Where were you on December 1, 1955, when Rosa Parks refused to give up her front seat on a bus to a white woman in Montgomery, Alabama? Or on February 19, 1942, when President Franklin Delano Roosevelt signed Executive Order 9066?
These were two of the most famous moments in U.S. history. There have certainly been many others, in this country and around the world. Most Americans today, in 2010, would agree without hesitation that what Rosa Parks did was good and right and necessary, even though at the time she only did it because her feet were tired and she’d had enough. Most Americans today, in 2010, would also agree that FDR’s ringing words about Pearl Harbor — “This is a date that will live in infamy” — equally apply to the date that FDR signed that Removal Order for Japanese-Americans to be rounded up and deported to internment camps.
How many of us, though, can assert with confidence that we would have said so had we been physically present in those actual moments?
It’s easy to recognize, today, which side of history was the correct side to be on in December 1955 or February 1942. It’s less easy to recognize which side of history is the correct side to be on when the historic moment and the present moment are the same moment.
Certainly, some people have possessed that rare combination of insight and conscience. But such moments of clarity are rare.
I think we may be in such a moment now. And it could get a lot worse if we don’t wake up and smell the coffee.
The people who oppose an Islamic community center being built two blocks from the site where the World Trade Center towers stood say that this is not an issue of religious tolerance or freedom, that of course the Park 51 project developers have the legal right to build Cordoba House at their chosen site, that this is about sensitivity to the feelings of 9/11 survivors and the friends and families of the 3,000 human beings who died in lower Manhattan on 9/11. We are told that the opposition to what is an Islamic version of the YM-YWCA has nothing to do with Islam as a religion, that there is nothing in the outcry against Cordoba House that is directed against the Islamic faith in general or against Muslims in general.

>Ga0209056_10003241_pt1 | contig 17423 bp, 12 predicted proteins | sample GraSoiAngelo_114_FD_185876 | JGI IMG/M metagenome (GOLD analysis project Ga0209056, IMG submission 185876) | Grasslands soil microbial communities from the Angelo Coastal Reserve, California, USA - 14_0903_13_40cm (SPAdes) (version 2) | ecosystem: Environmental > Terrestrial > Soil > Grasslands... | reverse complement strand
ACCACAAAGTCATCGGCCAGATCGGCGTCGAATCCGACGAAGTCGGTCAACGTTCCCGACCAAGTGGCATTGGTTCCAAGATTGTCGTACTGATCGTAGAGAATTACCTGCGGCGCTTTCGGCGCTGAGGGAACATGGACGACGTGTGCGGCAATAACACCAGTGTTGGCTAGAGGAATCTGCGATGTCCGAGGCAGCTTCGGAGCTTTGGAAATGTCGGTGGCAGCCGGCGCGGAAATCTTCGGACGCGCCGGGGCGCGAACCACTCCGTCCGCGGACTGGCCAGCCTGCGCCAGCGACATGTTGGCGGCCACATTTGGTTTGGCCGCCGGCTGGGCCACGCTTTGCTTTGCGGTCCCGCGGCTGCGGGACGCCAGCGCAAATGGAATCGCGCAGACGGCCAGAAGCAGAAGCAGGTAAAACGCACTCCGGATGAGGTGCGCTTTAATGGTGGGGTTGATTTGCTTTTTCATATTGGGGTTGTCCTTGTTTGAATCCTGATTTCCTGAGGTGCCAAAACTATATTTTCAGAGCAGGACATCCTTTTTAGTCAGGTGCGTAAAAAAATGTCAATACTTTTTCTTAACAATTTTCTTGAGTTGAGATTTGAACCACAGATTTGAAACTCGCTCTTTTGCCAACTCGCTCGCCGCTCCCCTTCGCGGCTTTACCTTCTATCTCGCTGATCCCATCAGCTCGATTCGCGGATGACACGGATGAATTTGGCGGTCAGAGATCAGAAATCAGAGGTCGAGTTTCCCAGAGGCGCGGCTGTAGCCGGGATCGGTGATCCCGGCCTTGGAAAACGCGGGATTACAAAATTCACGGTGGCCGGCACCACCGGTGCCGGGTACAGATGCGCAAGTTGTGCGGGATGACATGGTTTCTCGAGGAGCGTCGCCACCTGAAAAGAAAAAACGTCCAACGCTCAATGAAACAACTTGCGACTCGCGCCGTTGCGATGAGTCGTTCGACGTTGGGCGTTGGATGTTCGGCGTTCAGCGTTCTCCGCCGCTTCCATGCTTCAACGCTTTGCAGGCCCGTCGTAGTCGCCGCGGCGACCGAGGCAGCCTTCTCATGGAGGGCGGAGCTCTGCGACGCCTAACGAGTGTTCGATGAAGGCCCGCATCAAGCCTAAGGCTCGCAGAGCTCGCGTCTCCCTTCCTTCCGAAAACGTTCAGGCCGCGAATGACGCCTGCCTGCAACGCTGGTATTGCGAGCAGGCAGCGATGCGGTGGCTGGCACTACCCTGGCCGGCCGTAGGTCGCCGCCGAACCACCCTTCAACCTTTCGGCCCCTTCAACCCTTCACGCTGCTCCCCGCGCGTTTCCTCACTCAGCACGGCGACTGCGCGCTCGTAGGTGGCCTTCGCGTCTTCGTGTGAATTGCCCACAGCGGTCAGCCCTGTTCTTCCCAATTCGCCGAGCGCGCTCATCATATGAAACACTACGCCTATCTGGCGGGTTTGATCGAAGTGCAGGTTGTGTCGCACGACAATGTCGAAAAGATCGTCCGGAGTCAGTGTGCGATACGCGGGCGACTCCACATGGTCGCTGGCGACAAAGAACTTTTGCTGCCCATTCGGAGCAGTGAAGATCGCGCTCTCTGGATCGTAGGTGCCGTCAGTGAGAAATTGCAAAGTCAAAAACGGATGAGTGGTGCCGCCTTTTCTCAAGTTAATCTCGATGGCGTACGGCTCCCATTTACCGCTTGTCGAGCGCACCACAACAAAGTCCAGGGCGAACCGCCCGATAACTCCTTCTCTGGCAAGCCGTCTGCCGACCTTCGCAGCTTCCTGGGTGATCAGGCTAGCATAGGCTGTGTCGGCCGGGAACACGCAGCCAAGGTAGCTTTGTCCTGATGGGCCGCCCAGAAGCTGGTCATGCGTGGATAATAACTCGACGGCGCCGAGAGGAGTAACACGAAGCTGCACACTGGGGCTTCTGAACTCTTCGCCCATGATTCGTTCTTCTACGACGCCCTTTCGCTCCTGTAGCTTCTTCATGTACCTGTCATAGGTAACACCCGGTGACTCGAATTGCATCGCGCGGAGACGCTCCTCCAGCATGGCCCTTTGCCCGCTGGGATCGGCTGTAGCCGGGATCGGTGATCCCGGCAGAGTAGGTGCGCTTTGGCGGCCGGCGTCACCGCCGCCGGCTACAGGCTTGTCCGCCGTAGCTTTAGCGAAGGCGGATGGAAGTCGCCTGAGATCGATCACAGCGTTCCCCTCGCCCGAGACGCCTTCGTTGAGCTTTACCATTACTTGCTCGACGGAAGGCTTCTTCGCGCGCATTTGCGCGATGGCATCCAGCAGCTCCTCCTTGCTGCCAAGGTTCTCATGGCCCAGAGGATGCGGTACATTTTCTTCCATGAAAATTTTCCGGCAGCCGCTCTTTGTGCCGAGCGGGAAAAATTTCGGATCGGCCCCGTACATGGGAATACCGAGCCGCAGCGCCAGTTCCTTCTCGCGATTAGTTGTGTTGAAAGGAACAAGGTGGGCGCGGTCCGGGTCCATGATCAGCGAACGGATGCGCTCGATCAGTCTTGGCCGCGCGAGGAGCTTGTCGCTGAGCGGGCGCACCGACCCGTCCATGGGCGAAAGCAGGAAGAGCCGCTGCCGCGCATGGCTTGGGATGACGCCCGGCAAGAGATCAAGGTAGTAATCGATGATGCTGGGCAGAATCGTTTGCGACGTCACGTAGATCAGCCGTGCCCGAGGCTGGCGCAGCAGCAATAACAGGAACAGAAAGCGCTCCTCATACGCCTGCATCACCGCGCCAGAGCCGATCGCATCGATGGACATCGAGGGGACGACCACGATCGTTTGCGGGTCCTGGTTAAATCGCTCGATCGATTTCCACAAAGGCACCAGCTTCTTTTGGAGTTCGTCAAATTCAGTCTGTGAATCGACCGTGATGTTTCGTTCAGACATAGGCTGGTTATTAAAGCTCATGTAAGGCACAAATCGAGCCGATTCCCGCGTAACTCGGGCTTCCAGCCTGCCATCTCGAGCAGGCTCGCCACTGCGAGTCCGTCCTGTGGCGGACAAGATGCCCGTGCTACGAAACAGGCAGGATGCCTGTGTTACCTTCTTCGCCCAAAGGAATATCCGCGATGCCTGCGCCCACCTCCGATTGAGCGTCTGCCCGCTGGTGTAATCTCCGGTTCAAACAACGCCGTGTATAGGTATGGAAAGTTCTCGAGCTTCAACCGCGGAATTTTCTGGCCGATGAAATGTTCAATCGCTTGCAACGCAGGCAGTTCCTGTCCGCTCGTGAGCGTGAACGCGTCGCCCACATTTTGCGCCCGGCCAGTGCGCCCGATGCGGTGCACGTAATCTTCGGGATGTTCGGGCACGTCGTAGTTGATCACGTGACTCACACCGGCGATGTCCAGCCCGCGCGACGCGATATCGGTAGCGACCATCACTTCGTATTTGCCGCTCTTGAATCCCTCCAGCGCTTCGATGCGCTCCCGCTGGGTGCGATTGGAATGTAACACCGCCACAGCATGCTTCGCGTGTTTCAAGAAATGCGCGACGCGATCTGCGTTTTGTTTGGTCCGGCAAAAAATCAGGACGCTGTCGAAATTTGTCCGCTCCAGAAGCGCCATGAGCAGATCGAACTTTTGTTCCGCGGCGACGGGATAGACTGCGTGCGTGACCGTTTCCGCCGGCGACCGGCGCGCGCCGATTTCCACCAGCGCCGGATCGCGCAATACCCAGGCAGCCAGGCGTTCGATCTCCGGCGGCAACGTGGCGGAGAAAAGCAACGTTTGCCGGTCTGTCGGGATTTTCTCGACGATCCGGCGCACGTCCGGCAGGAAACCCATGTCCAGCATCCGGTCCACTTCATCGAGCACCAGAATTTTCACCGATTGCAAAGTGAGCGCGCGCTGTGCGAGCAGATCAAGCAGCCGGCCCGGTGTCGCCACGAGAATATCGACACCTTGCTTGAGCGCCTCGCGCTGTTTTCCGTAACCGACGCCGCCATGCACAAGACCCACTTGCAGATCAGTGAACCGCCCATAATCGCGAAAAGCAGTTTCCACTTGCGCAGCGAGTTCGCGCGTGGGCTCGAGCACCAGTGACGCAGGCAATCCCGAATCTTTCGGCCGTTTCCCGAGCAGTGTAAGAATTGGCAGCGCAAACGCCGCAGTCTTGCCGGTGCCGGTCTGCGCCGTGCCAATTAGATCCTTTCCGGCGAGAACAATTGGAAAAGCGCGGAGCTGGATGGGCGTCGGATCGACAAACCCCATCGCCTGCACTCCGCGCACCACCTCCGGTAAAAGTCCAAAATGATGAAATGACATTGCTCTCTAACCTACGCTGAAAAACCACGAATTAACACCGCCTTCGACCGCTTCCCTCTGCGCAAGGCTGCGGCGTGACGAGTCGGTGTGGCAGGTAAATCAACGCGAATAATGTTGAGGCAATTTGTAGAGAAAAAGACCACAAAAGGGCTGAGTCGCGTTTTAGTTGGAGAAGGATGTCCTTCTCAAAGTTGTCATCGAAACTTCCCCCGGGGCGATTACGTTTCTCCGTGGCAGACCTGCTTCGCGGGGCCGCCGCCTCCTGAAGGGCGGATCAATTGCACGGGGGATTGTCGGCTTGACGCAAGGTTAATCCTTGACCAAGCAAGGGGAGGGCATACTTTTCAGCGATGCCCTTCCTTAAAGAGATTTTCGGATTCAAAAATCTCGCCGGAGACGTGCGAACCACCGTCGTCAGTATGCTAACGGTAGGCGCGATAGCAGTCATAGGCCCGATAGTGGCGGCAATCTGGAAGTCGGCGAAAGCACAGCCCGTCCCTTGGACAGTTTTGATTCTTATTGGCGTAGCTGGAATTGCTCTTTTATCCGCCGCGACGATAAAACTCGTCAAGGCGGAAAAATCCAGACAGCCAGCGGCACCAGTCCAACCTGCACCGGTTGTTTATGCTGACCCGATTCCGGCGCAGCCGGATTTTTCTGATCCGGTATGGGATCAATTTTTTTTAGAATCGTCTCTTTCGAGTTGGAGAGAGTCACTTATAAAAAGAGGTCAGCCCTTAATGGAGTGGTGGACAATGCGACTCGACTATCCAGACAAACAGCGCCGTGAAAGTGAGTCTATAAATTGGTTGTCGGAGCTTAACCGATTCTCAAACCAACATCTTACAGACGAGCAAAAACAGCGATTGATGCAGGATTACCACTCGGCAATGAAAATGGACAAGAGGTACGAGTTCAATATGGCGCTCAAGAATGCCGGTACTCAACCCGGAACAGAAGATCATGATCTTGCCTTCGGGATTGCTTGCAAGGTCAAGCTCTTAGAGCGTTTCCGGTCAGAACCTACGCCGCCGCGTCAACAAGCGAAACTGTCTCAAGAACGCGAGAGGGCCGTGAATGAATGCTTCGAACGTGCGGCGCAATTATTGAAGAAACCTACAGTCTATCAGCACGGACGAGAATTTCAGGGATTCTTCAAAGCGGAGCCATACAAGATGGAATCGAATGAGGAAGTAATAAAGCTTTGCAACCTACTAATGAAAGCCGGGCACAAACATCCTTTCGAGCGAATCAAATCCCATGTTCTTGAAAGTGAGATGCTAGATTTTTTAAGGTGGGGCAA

They all say this. From Pamela Geller — who tells us that she is “not anti-Muslim,” that she is only “against the ideology that inspires jihad,” and that is why she opposes what she insists on calling the “Ground Zero Mosque” — to Howard Dean, who spends 20 tortuous minutes in this interview with Glenn Greenwald, trying to reconcile two completely irreconcilable positions — that (a) Muslim New Yorkers are not being asked to give up their constitutional rights and that (b) Muslim New Yorkers should be willing to give up their constitutional rights — every single argument I have seen for why an Islamic community center two blocks from Ground Zero should not be built has said this. It’s not about Islam; it’s about an Islamic mosque. It’s not about Muslims, it’s about a mosque. It’s not about blaming all Muslims for 9/11; it’s about our fears that all Muslims rejoice over 9/11. We’re not saying that the Park 51 developers are allied with Al Qaeda or are implicated in 9/11, we’re just saying we don’t want a shrine to Al Qaeda next to Ground Zero. This is not at all the same as telling Rosa Parks that she should sit in the back of the bus because it makes white people afraid and mad if she sits in the front, even though of course she has the legal right to sit in the front. This is different. This here is just a zoning issue.
Here is what I am saying. Someday, many decades from now, people will look back on this, and this, and this, and this, and this, and this, and this (also see here), and wonder what people back then were thinking. Or how they could think that way. How they could just forget the past so easily.
Hopefully, though, if future generations are shaking their heads over us, they will remember that even in the worst of times there have been those who could see beyond the fears of the moment and articulate some basic truths.
The copyrighted cartoon by Bob Englehart, The Hartford Courant, is licensed to run on TMV. Unauthorized reproduction prohibited.